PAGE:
The tax allocation district, or TAD, authorized by Statesboro voters and in effect since January 2015 is one source of additional funding. New property tax revenue resulting from construction, renovations or rising values is set aside for public infrastructure spending within the district. The city and other local organizations are also seeking federal and state grants.


The short term

But in the next 11 months, the community is expected to make a start on its plan, using the $100,000 now awarded, plus $50,000 awarded in the quarterfinal round along with a $15,000 required local commitment provided by the Averitt Center and the Downtown Statesboro Development Authority, or DSDA.

Earlier this year, the city of Statesboro took control of the initial $65,000 and contracted with EMC Engineering to begin drawing specific plans.

Now, with the latest prize money, local planners hope to hire a branding and recruitment firm to help fill vacant commercial spaces and begin marketing the Blue Mile as a shopping and entertainment destination, Cody said.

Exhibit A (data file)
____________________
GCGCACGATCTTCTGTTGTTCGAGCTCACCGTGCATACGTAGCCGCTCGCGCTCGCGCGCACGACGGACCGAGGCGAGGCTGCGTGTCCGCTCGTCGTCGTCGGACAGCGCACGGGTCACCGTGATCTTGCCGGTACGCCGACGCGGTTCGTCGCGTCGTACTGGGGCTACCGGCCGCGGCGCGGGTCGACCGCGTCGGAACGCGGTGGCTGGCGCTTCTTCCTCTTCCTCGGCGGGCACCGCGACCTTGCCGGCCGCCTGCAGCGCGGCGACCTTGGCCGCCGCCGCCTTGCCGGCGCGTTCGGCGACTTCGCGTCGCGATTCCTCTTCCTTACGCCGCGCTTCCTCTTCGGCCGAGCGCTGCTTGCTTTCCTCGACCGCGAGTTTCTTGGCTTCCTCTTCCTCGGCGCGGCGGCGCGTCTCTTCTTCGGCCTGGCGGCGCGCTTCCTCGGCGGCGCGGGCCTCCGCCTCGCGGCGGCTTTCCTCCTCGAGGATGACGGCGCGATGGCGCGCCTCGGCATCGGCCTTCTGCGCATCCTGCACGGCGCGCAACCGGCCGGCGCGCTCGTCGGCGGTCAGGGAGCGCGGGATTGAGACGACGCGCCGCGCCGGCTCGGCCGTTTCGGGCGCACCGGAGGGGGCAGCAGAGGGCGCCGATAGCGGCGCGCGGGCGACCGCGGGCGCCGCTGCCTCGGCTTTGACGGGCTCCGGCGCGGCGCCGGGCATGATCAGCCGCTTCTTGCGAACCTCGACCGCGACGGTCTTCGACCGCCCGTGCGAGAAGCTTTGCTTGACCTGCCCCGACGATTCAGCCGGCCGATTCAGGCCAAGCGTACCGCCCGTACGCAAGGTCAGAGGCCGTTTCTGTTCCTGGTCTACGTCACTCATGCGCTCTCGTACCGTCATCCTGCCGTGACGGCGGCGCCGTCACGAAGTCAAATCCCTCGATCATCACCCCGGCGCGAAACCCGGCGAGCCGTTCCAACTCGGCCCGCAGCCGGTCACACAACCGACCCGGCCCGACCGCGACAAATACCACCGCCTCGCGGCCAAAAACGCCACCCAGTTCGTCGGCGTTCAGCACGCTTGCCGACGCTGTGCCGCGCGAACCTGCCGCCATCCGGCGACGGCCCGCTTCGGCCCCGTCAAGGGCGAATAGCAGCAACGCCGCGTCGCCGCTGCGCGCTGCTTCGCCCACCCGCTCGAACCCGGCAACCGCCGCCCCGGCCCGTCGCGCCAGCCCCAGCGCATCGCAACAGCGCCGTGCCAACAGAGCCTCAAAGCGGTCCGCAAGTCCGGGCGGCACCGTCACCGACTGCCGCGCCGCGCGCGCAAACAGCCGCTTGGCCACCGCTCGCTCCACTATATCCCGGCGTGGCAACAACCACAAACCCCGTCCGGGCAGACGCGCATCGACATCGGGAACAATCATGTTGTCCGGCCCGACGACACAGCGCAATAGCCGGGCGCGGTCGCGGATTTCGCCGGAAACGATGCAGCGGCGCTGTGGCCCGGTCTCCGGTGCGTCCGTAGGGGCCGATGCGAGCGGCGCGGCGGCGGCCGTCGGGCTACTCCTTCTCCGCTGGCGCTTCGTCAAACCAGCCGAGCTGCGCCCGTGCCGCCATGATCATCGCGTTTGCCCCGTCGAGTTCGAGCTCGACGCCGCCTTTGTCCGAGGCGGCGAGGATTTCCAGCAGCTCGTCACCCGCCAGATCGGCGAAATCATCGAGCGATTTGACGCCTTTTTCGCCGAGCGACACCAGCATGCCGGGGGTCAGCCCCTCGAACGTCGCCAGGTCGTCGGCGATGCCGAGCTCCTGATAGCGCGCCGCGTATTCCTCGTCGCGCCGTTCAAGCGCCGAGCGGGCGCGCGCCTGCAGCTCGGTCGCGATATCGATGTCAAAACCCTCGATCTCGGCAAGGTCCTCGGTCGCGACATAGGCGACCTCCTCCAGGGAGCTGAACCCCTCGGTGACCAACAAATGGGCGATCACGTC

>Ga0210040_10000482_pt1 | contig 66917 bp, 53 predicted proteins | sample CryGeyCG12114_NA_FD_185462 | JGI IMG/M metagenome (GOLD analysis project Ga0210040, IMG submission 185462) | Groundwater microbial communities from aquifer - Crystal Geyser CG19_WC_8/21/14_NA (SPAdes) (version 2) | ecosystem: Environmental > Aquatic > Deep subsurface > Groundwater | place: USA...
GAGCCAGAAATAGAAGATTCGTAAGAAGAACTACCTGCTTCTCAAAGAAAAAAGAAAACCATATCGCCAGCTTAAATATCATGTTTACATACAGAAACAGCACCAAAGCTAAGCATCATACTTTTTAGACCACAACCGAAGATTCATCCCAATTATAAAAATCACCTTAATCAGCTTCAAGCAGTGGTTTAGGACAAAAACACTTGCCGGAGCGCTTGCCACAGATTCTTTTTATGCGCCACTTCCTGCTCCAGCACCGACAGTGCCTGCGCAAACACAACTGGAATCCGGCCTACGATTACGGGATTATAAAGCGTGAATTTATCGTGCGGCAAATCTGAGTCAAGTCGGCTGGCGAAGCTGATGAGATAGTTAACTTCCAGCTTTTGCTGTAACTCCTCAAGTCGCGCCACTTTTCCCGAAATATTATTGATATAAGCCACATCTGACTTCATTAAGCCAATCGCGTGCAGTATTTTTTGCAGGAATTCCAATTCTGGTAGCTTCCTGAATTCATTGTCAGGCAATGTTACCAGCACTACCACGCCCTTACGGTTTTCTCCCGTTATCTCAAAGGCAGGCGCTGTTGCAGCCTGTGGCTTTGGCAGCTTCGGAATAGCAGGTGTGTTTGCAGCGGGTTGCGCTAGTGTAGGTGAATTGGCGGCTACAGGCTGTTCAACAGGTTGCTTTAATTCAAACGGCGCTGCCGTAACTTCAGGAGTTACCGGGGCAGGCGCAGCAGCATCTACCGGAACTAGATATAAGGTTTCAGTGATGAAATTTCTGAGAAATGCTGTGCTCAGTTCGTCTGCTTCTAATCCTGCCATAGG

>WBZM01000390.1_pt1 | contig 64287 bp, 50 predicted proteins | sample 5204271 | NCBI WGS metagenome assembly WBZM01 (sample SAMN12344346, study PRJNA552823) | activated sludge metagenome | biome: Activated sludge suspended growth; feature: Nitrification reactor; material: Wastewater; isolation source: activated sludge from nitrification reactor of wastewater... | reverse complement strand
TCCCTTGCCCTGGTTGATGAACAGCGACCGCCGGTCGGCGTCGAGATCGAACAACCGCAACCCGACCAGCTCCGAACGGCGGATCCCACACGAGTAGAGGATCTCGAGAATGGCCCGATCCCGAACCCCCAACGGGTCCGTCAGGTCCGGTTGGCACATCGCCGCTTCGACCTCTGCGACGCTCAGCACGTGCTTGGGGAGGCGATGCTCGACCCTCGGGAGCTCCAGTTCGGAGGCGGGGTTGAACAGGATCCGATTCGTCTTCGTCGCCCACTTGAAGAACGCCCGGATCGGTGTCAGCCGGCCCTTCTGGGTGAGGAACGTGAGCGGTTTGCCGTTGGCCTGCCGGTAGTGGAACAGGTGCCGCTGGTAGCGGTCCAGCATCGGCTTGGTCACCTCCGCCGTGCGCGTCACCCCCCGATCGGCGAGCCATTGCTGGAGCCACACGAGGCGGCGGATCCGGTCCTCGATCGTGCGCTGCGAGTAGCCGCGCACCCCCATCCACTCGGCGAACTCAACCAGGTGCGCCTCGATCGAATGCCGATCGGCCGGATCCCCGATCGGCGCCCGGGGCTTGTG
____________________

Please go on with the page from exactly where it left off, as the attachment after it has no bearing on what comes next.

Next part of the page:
But the 11-month timeline also includes an announcement concerning the Stars Walk. The first, or gateway, arch on the southern approach to the Blue Mile is a feature planners hope to see realized in the next 11 months. Another is the addition of more way-finder signs, to Blue Mile destinations, like two already installed on East and West Main Streets.

Thompson closed the pitch. Noting that Statesboro was the only semifinalist community in the Southeast, she suggested that the plan for the Blue Mile could address challenges that are common among towns of the rural South.

“Together, we can make it a place that our current  homeowners want to call home, newcomers want to embrace and visitors see as a destination to discover and explore, maybe over a glass of sweet iced tea,” she  said.

At the conclusion of the awards, Maggie Wilderotter, former CEO of Frontier Communications, announced that the seven semifinalist communities not chosen as finalists were being awarded $25,000 each and encouraged to continue with their plans. Country music star Vince Gill accompanied her on stage as the ABC competition’s celebrity spokesman.

“All 15 contestants were admirable with great plans and ideas, but Statesboro had put together what we considered a solid plan, an executable plan, an achievable plan that will be successful, and Frontier and the judges for the America’s Best Communities agreed with our presentation,” said DSDA Executive Director Allen Muldrew, who also made the trip to Durham.

Herald reporter Al Hackle may be reached at (912) 489-9458.